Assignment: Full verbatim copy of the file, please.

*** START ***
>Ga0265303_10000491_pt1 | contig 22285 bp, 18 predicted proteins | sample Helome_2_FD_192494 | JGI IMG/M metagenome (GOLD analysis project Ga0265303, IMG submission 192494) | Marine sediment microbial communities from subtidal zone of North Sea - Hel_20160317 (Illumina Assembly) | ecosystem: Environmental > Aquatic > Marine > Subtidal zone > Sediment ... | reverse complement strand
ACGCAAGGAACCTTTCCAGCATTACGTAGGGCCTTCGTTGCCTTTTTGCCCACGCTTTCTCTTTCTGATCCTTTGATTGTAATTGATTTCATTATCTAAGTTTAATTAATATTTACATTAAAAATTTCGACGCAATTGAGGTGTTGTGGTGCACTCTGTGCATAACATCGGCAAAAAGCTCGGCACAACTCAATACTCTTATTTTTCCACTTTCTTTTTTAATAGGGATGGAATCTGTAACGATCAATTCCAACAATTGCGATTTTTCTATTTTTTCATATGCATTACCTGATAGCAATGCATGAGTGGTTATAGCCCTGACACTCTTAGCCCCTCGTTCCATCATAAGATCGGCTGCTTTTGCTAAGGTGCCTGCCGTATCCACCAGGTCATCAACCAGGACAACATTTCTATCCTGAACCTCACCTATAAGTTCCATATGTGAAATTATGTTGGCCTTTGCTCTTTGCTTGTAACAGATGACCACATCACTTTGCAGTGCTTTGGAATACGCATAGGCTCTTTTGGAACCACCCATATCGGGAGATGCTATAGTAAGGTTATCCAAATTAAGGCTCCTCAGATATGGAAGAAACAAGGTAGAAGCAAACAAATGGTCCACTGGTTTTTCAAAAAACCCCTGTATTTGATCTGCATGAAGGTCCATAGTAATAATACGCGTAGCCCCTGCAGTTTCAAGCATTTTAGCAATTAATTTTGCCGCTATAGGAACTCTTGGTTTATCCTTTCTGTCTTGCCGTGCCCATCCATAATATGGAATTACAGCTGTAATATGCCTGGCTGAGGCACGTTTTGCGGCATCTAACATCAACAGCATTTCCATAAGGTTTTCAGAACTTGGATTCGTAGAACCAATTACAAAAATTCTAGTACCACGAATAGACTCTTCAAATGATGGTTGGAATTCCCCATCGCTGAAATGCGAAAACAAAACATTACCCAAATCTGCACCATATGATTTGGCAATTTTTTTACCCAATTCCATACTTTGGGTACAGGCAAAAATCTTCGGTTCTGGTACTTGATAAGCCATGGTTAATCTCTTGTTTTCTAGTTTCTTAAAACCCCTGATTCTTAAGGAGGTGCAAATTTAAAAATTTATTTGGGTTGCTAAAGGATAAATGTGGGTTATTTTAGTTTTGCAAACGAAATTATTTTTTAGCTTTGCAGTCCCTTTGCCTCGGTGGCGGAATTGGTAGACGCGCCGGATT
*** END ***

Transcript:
>Ga0265303_10000491_pt1 | contig 22285 bp, 18 predicted proteins | sample Helome_2_FD_192494 | JGI IMG/M metagenome (GOLD analysis project Ga0265303, IMG submission 192494) | Marine sediment microbial communities from subtidal zone of North Sea - Hel_20160317 (Illumina Assembly) | ecosystem: Environmental > Aquatic > Marine > Subtidal zone > Sediment ... | reverse complement strand
ACGCAAGGAACCTTTCCAGCATTACGTAGGGCCTTCGTTGCCTTTTTGCCCACGCTTTCTCTTTCTGATCCTTTGATTGTAATTGATTTCATTATCTAAGTTTAATTAATATTTACATTAAAAATTTCGACGCAATTGAGGTGTTGTGGTGCACTCTGTGCATAACATCGGCAAAAAGCTCGGCACAACTCAATACTCTTATTTTTCCACTTTCTTTTTTAATAGGGATGGAATCTGTAACGATCAATTCCAACAATTGCGATTTTTCTATTTTTTCATATGCATTACCTGATAGCAATGCATGAGTGGTTATAGCCCTGACACTCTTAGCCCCTCGTTCCATCATAAGATCGGCTGCTTTTGCTAAGGTGCCTGCCGTATCCACCAGGTCATCAACCAGGACAACATTTCTATCCTGAACCTCACCTATAAGTTCCATATGTGAAATTATGTTGGCCTTTGCTCTTTGCTTGTAACAGATGACCACATCACTTTGCAGTGCTTTGGAATACGCATAGGCTCTTTTGGAACCACCCATATCGGGAGATGCTATAGTAAGGTTATCCAAATTAAGGCTCCTCAGATATGGAAGAAACAAGGTAGAAGCAAACAAATGGTCCACTGGTTTTTCAAAAAACCCCTGTATTTGATCTGCATGAAGGTCCATAGTAATAATACGCGTAGCCCCTGCAGTTTCAAGCATTTTAGCAATTAATTTTGCCGCTATAGGAACTCTTGGTTTATCCTTTCTGTCTTGCCGTGCCCATCCATAATATGGAATTACAGCTGTAATATGCCTGGCTGAGGCACGTTTTGCGGCATCTAACATCAACAGCATTTCCATAAGGTTTTCAGAACTTGGATTCGTAGAACCAATTACAAAAATTCTAGTACCACGAATAGACTCTTCAAATGATGGTTGGAATTCCCCATCGCTGAAATGCGAAAACAAAACATTACCCAAATCTGCACCATATGATTTGGCAATTTTTTTACCCAATTCCATACTTTGGGTACAGGCAAAAATCTTCGGTTCTGGTACTTGATAAGCCATGGTTAATCTCTTGTTTTCTAGTTTCTTAAAACCCCTGATTCTTAAGGAGGTGCAAATTTAAAAATTTATTTGGGTTGCTAAAGGATAAATGTGGGTTATTTTAGTTTTGCAAACGAAATTATTTTTTAGCTTTGCAGTCCCTTTGCCTCGGTGGCGGAATTGGTAGACGCGCCGGATT